Former for-profit school makes philanthropy its mission

Catherine Chandler became an Atlanta Habitat for Humanity homeowner in 1999. Almost 20 years later, the grandmother of 10 and employee of Columbia Residential along with a team of volunteers set about the task of fixing up her home.

As part of the A Brush with Kindness program (ABWK), students and faculty from the Art Institute of Atlanta arrived with paint, ladders and tools at Chandler’s home in Glenrose Heights to give the house a fresh look and fix minor repairs.

ABWK is an exterior home preservation program that provides eligible homeowners with painting, landscaping and minor repair services to the exterior of their homes to make sure the homes remain safe and well-preserved.

The collaboration is part of The Art Institute of Atlanta’s “be the exception” initiative.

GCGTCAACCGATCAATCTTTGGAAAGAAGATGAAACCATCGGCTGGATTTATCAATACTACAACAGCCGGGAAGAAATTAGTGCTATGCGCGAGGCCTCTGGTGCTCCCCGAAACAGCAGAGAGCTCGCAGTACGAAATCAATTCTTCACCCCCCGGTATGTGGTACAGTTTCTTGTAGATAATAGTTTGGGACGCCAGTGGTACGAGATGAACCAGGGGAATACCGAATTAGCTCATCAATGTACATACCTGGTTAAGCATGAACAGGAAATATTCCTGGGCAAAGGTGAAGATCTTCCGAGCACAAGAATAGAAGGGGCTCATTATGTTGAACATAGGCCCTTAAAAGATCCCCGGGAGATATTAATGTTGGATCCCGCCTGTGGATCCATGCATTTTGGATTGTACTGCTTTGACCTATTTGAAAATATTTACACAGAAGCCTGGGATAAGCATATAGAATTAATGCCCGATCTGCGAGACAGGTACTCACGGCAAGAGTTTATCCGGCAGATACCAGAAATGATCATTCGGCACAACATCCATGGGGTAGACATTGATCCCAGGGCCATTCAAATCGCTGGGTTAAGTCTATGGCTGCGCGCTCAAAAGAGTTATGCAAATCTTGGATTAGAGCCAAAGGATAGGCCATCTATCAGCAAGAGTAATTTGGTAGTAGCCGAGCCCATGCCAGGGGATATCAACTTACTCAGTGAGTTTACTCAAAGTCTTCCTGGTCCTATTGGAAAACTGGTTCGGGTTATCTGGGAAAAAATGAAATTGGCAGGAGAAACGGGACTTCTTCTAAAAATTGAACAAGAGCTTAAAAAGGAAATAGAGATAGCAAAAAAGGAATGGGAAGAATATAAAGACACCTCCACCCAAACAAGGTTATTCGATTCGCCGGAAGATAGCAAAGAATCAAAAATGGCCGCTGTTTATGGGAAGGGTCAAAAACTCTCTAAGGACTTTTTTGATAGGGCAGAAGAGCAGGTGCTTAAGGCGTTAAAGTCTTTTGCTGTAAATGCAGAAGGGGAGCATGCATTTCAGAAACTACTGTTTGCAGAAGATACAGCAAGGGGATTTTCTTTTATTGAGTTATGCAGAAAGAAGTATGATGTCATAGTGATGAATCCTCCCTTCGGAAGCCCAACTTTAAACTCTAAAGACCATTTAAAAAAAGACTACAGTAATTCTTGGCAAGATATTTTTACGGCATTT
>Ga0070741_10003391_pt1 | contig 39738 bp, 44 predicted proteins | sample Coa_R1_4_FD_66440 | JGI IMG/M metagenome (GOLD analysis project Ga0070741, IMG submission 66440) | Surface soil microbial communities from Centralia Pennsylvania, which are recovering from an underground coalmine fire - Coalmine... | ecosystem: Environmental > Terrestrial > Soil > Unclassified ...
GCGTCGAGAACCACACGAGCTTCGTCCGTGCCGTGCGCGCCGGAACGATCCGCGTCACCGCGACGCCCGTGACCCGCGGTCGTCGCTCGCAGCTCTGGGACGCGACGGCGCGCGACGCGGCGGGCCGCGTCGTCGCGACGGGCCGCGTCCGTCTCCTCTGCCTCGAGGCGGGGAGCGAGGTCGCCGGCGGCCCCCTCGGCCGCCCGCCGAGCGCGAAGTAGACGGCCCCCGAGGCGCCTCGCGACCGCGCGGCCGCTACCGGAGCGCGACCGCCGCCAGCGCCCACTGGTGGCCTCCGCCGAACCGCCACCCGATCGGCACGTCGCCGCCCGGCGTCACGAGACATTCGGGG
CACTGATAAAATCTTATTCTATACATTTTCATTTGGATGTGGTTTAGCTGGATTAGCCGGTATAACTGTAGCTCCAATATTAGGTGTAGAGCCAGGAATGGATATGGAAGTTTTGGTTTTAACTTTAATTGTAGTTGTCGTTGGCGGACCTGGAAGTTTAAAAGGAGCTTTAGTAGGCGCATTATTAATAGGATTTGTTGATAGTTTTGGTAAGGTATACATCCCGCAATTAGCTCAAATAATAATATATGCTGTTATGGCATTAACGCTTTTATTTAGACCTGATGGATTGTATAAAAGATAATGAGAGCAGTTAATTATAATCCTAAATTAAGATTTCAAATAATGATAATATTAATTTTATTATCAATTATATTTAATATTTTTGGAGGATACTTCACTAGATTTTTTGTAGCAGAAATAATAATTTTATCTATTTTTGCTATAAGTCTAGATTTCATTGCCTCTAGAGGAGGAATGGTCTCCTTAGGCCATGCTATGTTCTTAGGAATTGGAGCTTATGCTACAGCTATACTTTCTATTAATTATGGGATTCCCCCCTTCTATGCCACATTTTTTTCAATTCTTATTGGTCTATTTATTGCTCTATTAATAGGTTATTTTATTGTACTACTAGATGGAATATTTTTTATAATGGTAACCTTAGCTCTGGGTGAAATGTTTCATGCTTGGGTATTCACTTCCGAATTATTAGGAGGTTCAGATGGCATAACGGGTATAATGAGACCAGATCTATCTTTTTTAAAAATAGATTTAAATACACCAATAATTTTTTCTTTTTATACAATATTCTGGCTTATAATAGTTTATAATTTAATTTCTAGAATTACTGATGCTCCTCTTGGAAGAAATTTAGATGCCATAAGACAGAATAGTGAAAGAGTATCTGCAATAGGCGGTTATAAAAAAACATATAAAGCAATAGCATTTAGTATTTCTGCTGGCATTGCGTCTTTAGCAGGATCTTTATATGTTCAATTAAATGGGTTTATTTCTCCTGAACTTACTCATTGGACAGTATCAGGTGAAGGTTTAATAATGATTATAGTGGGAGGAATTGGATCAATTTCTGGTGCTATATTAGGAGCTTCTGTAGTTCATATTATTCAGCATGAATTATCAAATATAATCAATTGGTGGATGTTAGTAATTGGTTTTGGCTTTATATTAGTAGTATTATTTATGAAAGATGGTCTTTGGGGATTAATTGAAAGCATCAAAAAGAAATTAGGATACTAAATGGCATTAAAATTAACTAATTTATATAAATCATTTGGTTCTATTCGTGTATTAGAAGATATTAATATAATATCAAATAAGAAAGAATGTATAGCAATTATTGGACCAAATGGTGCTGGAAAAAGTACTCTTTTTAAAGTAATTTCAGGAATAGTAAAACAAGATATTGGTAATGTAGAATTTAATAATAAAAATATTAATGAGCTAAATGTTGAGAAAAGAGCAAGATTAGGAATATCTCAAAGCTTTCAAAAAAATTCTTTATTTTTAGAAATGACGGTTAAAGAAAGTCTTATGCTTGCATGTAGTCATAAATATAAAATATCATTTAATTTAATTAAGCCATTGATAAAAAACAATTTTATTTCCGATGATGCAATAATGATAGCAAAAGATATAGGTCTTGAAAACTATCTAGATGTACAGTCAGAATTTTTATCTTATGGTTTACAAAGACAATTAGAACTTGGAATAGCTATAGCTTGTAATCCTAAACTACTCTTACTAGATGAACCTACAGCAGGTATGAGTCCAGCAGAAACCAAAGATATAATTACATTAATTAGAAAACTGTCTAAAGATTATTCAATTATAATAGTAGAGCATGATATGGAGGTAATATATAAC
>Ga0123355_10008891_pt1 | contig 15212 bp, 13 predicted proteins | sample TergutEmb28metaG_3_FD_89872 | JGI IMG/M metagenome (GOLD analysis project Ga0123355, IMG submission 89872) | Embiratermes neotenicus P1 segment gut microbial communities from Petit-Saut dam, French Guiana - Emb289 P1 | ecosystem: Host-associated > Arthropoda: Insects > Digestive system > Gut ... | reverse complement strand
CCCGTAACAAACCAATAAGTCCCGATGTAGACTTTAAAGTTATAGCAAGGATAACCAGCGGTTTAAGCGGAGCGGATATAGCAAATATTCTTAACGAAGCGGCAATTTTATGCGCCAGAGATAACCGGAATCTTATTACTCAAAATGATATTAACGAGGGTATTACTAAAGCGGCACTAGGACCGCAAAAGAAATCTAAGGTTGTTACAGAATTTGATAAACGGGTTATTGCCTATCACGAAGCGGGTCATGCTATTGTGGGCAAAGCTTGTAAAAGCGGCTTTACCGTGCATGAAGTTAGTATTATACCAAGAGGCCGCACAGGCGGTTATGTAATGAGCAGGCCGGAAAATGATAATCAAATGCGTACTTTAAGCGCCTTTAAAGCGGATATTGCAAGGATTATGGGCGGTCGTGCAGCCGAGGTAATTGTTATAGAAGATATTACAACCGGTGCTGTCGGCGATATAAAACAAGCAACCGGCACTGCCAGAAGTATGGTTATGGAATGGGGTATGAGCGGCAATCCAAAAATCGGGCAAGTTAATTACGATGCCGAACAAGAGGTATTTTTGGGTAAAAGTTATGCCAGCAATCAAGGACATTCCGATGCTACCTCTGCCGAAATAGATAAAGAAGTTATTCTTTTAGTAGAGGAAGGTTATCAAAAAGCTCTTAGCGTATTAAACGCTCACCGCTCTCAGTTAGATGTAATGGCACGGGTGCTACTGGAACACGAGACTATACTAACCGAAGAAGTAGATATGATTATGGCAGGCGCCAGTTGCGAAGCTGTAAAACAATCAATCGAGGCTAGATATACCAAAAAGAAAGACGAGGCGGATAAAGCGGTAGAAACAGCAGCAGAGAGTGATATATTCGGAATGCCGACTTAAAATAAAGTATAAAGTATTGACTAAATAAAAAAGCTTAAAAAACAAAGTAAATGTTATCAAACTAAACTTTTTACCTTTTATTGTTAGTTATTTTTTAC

“The Art Institute of Atlanta now prides itself on being a nonprofit institution – and leaving an impact on our community – and the world – it is our driving point,” said AiA’s President Newton Myvett.

Founded in 1969, the Art Institute system of schools has struggled in recent years as for-profit institutions came under scrutiny. Enrollments declined, students who questioned the worth of their Art Institute degrees filed a lawsuit and as many as 15 schools were scheduled to close in 2015.

Last year, Dream Center Education Holdings, a philanthropic organization in Los Angeles with ties to a Pentecostal church, purchased AiA and 30 other AI schools.

Since then the school has engaged in a number of philanthropic initiatives and has created a range of programs to help prepare high school students for college.